Govt, exporters hope USTR goes slow on retaliatory levy

NEW DELHI: The government and exporters are hoping that the US Trade Representative (USTR) goes slow on the proposed retaliatory tariff on 40 items, including basmati rice, shrimps and several gems and jewellery products, in response to India’s digital service tax (DST).
The US has indicated that it may not rush ahead with the move against India, although it has sought public comments. Although the extent of duty collected through a 2% levy will add up to around $55 million annually, the damage will be assessed by the USTR as part of the investigation. Experts believe it is bad optics considering that India the US are strategic allies but are yet to clinch a deal to sort out earlier action and retaliatory measures.
The action came days after Catharine Tai was sworn in as the new USTR and had a virtual meeting with commerce and industry minister Piyush Goyal. Last year, US had started a probe against India and several other countries for imposing DST.
Exporters are cautious on their assessment. “If the US goes ahead with the move, it will have a dampening effect on Indian exports. It is discriminatory tariff, especially when Indian exporters are competing with others for the same products. But the impact will depend on the extent of the duty imposed. If it is 2-3%, exporter may be able to absorb it. But it will sure hurt them if the tariff is 15-20%,” said Ajay Sahai, director general of Federation of Indian Export Organisations.
Others are seeking a multilateral solution to the issues, something that is being debated at international forums such as OECD. “While Retaliatory tariffs can hamper the interests of SMEs and consumers both in India and US, a possible action by India will create a rollerball effect. Tax challenges in digital economies are not just limited to India but will involve many countries soon, and hence a multilateral approach by the way of dialogues should be considered,” industry lobby group Trade Promotion Council of India said.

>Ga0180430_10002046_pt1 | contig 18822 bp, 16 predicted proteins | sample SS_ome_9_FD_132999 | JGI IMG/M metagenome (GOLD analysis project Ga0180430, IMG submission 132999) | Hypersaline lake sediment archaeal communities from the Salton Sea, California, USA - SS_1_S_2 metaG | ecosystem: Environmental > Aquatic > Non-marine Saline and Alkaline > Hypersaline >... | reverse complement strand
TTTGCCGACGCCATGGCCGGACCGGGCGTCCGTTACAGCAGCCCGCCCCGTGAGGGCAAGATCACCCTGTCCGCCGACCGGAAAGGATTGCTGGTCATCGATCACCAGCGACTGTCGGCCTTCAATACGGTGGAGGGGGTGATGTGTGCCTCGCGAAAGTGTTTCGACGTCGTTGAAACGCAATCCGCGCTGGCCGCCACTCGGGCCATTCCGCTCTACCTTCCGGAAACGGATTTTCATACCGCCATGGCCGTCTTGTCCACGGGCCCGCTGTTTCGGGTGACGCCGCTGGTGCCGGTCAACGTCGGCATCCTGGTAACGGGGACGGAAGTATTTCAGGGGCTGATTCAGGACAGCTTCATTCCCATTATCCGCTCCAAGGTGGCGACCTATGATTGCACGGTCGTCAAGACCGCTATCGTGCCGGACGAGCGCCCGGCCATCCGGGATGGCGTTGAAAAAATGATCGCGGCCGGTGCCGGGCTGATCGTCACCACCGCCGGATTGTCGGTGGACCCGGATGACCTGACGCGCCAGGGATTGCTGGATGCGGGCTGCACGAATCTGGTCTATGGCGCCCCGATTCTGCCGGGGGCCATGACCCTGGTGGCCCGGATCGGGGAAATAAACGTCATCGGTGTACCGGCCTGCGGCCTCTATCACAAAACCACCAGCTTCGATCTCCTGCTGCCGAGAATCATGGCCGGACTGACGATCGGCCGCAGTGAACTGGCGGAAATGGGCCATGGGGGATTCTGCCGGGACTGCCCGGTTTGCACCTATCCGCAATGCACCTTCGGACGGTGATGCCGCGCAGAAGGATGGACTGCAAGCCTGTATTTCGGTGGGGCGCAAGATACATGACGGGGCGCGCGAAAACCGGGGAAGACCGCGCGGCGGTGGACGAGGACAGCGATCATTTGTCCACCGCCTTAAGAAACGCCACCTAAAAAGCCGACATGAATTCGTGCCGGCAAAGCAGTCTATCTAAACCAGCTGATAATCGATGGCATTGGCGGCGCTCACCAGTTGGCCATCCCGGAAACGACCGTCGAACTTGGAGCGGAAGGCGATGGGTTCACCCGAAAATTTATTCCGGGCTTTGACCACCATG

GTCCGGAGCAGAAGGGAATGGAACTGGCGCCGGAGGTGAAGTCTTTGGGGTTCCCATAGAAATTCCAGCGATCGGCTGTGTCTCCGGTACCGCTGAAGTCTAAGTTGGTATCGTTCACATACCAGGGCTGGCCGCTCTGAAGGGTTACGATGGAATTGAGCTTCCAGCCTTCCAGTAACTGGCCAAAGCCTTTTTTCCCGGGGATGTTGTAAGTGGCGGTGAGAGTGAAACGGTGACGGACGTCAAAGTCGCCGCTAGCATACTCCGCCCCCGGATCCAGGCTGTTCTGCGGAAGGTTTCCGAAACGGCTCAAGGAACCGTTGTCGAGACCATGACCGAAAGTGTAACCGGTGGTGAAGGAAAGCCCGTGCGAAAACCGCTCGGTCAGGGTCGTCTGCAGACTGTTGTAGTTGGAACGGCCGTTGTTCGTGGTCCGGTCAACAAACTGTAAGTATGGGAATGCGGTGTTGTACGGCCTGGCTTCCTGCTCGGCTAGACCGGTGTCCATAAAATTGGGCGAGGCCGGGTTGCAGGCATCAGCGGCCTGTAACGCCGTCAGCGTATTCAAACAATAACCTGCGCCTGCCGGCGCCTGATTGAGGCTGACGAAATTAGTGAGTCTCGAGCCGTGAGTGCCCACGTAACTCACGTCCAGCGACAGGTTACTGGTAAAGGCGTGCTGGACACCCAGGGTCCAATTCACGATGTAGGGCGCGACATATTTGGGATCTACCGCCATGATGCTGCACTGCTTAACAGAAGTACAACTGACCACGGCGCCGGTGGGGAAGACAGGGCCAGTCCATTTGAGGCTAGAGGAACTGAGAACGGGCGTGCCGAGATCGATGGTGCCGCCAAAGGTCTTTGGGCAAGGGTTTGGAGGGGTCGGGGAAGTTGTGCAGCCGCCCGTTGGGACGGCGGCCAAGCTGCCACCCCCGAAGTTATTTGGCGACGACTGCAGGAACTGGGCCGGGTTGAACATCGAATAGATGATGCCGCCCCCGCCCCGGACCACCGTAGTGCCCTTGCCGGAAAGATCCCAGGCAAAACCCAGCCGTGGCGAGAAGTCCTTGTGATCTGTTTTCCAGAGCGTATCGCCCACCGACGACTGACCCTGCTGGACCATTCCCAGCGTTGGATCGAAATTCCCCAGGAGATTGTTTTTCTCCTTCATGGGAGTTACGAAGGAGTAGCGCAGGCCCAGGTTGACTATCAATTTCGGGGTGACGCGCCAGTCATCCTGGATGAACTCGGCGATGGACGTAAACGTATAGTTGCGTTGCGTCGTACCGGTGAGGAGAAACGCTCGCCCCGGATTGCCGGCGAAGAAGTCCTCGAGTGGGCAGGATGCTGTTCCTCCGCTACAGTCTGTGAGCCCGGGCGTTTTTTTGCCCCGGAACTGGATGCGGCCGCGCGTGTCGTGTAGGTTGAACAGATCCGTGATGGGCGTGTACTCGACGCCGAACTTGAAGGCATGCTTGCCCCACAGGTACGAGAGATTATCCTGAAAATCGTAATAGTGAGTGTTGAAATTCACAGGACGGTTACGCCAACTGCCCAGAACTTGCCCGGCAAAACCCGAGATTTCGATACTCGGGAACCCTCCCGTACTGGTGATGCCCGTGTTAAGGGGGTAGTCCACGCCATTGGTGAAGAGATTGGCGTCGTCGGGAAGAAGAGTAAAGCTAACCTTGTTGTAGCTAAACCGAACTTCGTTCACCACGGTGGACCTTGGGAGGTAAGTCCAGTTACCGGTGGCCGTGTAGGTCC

The USTR move reiterates that countries do not change their policies despite the change of leadership, said trade experts.
Given the tough bargain that US is known for, it is unlikely to settle for a deal without extracting concessions in return, especially when the finance ministry, which had imposed the levy, has failed to convince India’s key trading partner on the issue.
For the last two years or so, India is hoping to address US concerns, ranging from price control on medical devices IPR to e-commerce and export promotion schemes, while also negotiating a deal that will see both countries open up their markets for each other for products ranging from apple to technology products.

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